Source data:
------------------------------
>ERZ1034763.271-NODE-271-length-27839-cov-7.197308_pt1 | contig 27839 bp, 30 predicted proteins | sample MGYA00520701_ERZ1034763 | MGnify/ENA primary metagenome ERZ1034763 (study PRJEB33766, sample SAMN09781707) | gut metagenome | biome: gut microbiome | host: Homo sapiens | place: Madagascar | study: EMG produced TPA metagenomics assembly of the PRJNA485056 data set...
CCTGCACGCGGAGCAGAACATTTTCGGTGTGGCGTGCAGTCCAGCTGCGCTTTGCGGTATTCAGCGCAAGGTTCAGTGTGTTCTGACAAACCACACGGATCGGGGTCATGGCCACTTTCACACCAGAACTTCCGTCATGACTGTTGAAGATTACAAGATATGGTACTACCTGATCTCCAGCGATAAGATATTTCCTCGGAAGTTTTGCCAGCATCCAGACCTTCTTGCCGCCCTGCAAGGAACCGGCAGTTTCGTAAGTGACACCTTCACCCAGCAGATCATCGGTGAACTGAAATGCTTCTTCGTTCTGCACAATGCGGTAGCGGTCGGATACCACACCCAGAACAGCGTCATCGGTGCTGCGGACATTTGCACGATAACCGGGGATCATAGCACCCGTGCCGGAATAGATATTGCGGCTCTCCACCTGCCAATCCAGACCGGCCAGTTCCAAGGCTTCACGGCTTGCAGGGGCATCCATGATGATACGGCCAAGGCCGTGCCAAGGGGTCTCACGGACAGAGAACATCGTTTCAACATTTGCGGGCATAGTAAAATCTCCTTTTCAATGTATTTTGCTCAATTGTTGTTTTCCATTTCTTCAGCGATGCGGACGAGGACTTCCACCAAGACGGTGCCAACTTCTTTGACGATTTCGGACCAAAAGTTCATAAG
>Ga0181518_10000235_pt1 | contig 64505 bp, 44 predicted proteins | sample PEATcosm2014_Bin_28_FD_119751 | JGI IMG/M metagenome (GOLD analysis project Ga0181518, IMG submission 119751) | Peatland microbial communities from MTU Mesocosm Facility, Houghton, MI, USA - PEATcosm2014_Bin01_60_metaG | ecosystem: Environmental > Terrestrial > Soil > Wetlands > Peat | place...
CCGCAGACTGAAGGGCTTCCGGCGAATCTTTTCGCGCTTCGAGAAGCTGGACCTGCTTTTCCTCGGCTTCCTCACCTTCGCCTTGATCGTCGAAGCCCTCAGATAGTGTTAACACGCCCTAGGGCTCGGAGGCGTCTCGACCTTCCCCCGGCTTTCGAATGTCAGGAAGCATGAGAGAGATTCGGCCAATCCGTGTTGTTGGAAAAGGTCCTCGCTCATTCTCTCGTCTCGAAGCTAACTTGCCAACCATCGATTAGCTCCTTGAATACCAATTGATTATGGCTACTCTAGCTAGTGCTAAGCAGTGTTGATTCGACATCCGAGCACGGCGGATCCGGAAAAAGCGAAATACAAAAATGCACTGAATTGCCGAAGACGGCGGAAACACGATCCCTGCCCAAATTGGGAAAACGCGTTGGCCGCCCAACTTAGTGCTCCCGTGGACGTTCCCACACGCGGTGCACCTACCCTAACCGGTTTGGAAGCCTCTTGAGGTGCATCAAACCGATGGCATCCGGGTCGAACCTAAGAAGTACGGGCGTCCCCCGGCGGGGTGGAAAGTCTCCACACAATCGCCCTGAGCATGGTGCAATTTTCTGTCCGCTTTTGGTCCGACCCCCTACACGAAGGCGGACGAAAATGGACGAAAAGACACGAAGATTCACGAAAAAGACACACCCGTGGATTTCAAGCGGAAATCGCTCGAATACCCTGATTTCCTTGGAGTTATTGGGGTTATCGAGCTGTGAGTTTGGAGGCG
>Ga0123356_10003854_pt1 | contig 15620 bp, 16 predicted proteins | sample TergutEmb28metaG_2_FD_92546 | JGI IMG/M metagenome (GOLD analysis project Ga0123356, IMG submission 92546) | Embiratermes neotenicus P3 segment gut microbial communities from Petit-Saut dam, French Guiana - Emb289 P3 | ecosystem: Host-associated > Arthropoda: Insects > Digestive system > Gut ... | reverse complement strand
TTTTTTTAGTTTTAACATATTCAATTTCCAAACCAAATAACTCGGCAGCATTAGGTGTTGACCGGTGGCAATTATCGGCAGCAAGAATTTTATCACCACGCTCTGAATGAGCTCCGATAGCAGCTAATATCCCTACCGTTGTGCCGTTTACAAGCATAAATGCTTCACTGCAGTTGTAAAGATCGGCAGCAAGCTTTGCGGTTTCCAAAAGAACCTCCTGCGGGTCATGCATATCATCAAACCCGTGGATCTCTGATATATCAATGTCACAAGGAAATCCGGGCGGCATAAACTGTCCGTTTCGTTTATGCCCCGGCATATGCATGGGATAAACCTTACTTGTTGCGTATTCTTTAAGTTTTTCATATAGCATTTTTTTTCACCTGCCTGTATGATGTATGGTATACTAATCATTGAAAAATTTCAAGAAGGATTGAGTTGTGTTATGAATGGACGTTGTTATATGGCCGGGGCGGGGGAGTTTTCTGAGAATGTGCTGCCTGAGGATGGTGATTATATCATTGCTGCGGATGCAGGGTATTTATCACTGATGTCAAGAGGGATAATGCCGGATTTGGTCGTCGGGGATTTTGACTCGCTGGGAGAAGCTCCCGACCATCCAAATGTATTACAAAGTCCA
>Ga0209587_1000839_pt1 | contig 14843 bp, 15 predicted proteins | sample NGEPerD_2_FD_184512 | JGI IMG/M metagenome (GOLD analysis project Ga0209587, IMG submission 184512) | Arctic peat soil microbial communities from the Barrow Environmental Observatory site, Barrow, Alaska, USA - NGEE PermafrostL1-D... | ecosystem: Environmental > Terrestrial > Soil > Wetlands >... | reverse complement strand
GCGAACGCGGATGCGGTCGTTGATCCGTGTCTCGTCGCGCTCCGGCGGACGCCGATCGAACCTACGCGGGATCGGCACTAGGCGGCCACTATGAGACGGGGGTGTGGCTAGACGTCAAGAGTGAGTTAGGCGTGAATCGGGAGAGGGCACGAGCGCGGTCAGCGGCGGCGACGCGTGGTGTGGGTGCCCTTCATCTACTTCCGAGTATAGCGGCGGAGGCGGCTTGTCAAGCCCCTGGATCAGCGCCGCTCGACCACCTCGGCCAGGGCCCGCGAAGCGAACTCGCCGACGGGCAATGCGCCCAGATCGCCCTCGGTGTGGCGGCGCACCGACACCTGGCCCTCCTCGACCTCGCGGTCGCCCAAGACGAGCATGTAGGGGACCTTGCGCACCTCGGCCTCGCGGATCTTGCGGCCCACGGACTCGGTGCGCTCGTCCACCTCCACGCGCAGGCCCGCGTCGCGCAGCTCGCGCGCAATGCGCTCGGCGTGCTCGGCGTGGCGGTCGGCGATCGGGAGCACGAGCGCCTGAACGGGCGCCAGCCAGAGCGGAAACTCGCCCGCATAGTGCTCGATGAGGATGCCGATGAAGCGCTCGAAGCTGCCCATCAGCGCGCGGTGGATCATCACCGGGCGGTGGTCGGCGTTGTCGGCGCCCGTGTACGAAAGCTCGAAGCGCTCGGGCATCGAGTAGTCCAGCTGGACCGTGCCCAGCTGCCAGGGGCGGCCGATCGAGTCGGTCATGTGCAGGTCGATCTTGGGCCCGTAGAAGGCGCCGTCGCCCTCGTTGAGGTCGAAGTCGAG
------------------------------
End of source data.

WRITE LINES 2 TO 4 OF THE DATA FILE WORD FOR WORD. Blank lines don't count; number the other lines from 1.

CCTGCACGCGGAGCAGAACATTTTCGGTGTGGCGTGCAGTCCAGCTGCGCTTTGCGGTATTCAGCGCAAGGTTCAGTGTGTTCTGACAAACCACACGGATCGGGGTCATGGCCACTTTCACACCAGAACTTCCGTCATGACTGTTGAAGATTACAAGATATGGTACTACCTGATCTCCAGCGATAAGATATTTCCTCGGAAGTTTTGCCAGCATCCAGACCTTCTTGCCGCCCTGCAAGGAACCGGCAGTTTCGTAAGTGACACCTTCACCCAGCAGATCATCGGTGAACTGAAATGCTTCTTCGTTCTGCACAATGCGGTAGCGGTCGGATACCACACCCAGAACAGCGTCATCGGTGCTGCGGACATTTGCACGATAACCGGGGATCATAGCACCCGTGCCGGAATAGATATTGCGGCTCTCCACCTGCCAATCCAGACCGGCCAGTTCCAAGGCTTCACGGCTTGCAGGGGCATCCATGATGATACGGCCAAGGCCGTGCCAAGGGGTCTCACGGACAGAGAACATCGTTTCAACATTTGCGGGCATAGTAAAATCTCCTTTTCAATGTATTTTGCTCAATTGTTGTTTTCCATTTCTTCAGCGATGCGGACGAGGACTTCCACCAAGACGGTGCCAACTTCTTTGACGATTTCGGACCAAAAGTTCATAAG
>Ga0181518_10000235_pt1 | contig 64505 bp, 44 predicted proteins | sample PEATcosm2014_Bin_28_FD_119751 | JGI IMG/M metagenome (GOLD analysis project Ga0181518, IMG submission 119751) | Peatland microbial communities from MTU Mesocosm Facility, Houghton, MI, USA - PEATcosm2014_Bin01_60_metaG | ecosystem: Environmental > Terrestrial > Soil > Wetlands > Peat | place...
CCGCAGACTGAAGGGCTTCCGGCGAATCTTTTCGCGCTTCGAGAAGCTGGACCTGCTTTTCCTCGGCTTCCTCACCTTCGCCTTGATCGTCGAAGCCCTCAGATAGTGTTAACACGCCCTAGGGCTCGGAGGCGTCTCGACCTTCCCCCGGCTTTCGAATGTCAGGAAGCATGAGAGAGATTCGGCCAATCCGTGTTGTTGGAAAAGGTCCTCGCTCATTCTCTCGTCTCGAAGCTAACTTGCCAACCATCGATTAGCTCCTTGAATACCAATTGATTATGGCTACTCTAGCTAGTGCTAAGCAGTGTTGATTCGACATCCGAGCACGGCGGATCCGGAAAAAGCGAAATACAAAAATGCACTGAATTGCCGAAGACGGCGGAAACACGATCCCTGCCCAAATTGGGAAAACGCGTTGGCCGCCCAACTTAGTGCTCCCGTGGACGTTCCCACACGCGGTGCACCTACCCTAACCGGTTTGGAAGCCTCTTGAGGTGCATCAAACCGATGGCATCCGGGTCGAACCTAAGAAGTACGGGCGTCCCCCGGCGGGGTGGAAAGTCTCCACACAATCGCCCTGAGCATGGTGCAATTTTCTGTCCGCTTTTGGTCCGACCCCCTACACGAAGGCGGACGAAAATGGACGAAAAGACACGAAGATTCACGAAAAAGACACACCCGTGGATTTCAAGCGGAAATCGCTCGAATACCCTGATTTCCTTGGAGTTATTGGGGTTATCGAGCTGTGAGTTTGGAGGCG